Animals living in urban environments should be desexed.
Our age for recommendation of desexing has recently changed due to more recent research stating that there are benefits of keeping animals entire until they are 9-12 months.
The benefits are for both health and behavioural reasons.
Currently in NSW it is law to desex all cats by 4 months of age and dogs by 6 months of age. We are happy to supply you with a statutory declaration for registration purposes along the following lines.
- Female cats can be desexed safely as long as they are more than 1kg in weight – generally from 10 weeks of age.
- Male cats should be desexed at 6 months of age unless they show male like behaviour (spraying / marking ) .
- Male dogs can be done from 6 months of age although we recommend if appropriate to castrate at 9 months of age.
- Female small breed dogs can be done from 6 months of age although we recommend to wait till 9 months of age. Please note depending on the season it is possible your dog will go into season.
- Female large breed dogs should wait till 9 months of age and should definitely be done before 12 months of age.
Benefits of desexing:
Male dogs that are desexed are often calmer and better behaved. In the ‘pack’ in the park they are less likely to increase overall arousal levels, which may reduce fighting. They are also less likely to wander.
Female dogs become better pets, do not attract male dogs and do not bleed when they are in season.
Both sexes will have reduced likelihood of getting breast cancer and cancer of their reproductive organs.
We recommend all cats be desexed for the above reasons. Additionally, desexing generally stops male cats from “spraying” urine to mark their territory and stops female cats “calling” (yowling) during their heat, which occurs every 16 days!
Please speak to your vet if you have any questions or concerns.
Considerations At The Time Of Desexing
Deciduous Teeth: Puppies will lose their baby teeth and these are replaced by the adult teeth. When both the baby and adult teeth are present simultaneously – overcrowding, food entrapment and subsequent gum disease can occur. It is recommended in these cases, that the extra teeth are removed during the general anaesthesia given for desexing.
Please note however, that baby teeth present without their corresponding adult teeth are not removed at this time so as not to interfere with normal eruption and will need to be monitored over the following two months.
Blood Tests: Pre-anaesthetic blood tests are recommended before the desexing surgery. This tests looks at the liver and kidney function (important for metabolizing the anaesthetic drugs), protein levels (important for healing), blood glucose (important for recognising diabetes or need to supplement with glucose).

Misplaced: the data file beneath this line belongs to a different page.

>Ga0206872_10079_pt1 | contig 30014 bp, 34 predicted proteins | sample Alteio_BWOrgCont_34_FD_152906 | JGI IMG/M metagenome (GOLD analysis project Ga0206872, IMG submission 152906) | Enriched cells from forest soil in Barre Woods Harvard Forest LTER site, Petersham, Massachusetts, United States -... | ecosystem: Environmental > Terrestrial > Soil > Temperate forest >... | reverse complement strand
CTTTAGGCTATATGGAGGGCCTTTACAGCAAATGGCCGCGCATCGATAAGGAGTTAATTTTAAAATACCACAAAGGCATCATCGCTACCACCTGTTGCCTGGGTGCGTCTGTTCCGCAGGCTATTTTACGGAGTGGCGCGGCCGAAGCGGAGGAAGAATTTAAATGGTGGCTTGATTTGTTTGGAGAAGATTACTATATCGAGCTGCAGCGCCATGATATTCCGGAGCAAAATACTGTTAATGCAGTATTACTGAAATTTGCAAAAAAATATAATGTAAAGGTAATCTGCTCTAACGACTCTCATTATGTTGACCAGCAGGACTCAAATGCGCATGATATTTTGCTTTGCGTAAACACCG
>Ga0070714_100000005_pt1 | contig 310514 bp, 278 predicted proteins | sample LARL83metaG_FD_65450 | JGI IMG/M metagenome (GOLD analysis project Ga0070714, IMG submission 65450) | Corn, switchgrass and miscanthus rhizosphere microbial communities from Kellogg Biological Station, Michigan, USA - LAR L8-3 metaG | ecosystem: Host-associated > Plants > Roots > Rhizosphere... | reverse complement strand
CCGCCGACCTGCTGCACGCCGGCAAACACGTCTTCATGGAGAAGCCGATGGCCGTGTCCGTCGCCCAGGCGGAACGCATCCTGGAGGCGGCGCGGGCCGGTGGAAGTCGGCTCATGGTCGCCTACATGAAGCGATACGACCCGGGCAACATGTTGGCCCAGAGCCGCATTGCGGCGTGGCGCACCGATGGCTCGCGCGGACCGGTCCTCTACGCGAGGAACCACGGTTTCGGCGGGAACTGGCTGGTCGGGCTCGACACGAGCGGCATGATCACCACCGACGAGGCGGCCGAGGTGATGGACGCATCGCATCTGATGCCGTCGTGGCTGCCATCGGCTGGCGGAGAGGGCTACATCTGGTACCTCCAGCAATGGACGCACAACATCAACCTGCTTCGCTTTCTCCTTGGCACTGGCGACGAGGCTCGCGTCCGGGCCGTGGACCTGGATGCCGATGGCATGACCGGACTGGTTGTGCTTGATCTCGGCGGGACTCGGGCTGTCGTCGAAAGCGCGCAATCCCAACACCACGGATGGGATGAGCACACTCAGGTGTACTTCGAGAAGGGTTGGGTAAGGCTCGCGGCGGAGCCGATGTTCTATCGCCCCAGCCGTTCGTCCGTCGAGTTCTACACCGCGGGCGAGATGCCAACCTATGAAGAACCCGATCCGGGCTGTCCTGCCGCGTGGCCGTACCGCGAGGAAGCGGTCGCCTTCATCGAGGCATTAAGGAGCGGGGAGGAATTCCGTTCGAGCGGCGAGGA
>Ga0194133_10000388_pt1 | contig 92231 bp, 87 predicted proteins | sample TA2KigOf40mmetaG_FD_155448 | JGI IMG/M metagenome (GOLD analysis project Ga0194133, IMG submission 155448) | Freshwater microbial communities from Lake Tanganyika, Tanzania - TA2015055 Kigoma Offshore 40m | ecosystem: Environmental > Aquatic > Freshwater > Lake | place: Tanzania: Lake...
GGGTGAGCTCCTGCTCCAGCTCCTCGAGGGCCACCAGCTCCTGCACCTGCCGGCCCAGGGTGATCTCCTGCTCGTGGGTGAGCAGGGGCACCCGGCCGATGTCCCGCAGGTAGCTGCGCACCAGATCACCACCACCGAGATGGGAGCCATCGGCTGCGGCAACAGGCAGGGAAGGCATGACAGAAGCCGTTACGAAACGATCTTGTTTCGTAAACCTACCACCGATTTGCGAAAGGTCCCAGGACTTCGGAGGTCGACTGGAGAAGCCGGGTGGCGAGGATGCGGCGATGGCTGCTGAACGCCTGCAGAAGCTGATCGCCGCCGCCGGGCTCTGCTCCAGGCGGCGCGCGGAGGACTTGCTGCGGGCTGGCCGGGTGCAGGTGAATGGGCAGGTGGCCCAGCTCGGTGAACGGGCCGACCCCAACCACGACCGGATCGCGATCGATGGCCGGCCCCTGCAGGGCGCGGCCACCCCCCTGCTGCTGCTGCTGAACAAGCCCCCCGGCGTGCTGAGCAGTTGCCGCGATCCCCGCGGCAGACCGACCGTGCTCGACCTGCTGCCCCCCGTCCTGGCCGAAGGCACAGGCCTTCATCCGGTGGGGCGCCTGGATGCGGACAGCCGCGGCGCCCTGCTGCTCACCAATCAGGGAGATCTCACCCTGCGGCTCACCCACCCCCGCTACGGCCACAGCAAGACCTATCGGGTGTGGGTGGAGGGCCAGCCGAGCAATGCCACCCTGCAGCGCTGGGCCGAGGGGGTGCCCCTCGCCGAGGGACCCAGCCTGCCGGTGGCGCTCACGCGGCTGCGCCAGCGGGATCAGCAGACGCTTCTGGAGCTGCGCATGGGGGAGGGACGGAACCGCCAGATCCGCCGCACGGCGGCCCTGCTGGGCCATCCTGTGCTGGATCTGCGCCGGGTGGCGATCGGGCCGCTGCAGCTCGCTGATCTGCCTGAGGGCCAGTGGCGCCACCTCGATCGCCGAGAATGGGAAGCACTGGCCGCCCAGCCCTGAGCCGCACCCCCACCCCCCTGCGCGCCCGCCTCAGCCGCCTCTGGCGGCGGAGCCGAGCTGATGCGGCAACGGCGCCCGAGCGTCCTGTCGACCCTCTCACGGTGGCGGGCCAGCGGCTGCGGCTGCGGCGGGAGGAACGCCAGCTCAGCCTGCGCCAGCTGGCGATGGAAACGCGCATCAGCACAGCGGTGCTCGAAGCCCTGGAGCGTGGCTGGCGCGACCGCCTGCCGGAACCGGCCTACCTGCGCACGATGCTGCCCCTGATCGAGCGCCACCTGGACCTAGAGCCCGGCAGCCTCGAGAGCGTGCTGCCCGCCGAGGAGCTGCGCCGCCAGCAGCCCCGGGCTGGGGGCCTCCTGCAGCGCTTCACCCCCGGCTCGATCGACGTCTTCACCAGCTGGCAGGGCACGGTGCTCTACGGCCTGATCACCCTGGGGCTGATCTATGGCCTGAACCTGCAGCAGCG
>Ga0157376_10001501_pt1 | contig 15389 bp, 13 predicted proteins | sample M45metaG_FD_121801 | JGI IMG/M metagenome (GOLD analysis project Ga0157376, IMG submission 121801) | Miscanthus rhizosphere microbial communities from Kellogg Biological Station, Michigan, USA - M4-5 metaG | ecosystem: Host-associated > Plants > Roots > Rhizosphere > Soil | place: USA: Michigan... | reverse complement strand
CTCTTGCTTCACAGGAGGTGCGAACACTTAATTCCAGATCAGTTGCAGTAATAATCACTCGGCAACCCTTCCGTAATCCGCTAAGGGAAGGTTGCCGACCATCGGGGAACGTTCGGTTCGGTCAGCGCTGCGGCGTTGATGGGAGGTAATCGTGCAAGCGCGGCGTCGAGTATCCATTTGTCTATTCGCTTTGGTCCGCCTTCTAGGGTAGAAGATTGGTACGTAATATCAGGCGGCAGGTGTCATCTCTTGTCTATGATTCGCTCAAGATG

The test also measures the electrolytes and red blood cell quantity – both are important for normal organ function. Even if your puppy is full of beans and energy, it doesn’t mean that the insides are functioning perfectly.
The test will pick up congenital problems as well as providing a good base line for any future tests. At Vet HQ, we have the latest and most reliable technology to measure all biochemistry assays as well as haematology (red and white cells). We also do full profiles not just a few individual tests.
Key Hole Surgery: We offer laparoscopic spays, commonly known as key hole surgery. Laparoscopy reduces the size of the surgical incisions, and reduces the discomfort associated with surgery. This surgery is only indicated in female desexing (spay) of large dogs greater than 10kg. It can be paired with a gastropexy, the surgery to reduce gastro-dilatation and volvulus (GDV) also known as twisted stomach. We also use key hole surgery to find undescended testis in male dogs.
Desexing procedures involve a full general anaesthetic. Most of our clients dislike a general anaesthetic themselves let alone for their pets. We perform up to 10 general anaesthetics per day and complications are incredibly rare. We use only the best drugs on the market for anaesthesia and most of them are used in human hospitals.
To ensure we have no issues with anaesthesia we have the most up to date monitoring devices on all our anaesthetic machines. These include:
- Blood Pressure (systolic, diastolic and mean)
- Pulse Oximeters
- Capnography (carbon dioxide measurement)
- Bair Hugger heat producing machines
- Auto recording of vitals to anaesthetic monitoring sheets enabling nurses to have more time to watch the patient and not be recording dots (smartflow)
When we estimate a routine procedure, we include:
- Pain relief (2 types) during the procedure and anti-inflammatories for 3-5 days afterwards
- Elizabethan collar
- Free recheck and sutures out at no charge
- We update the Companion Animal Registry – desexed status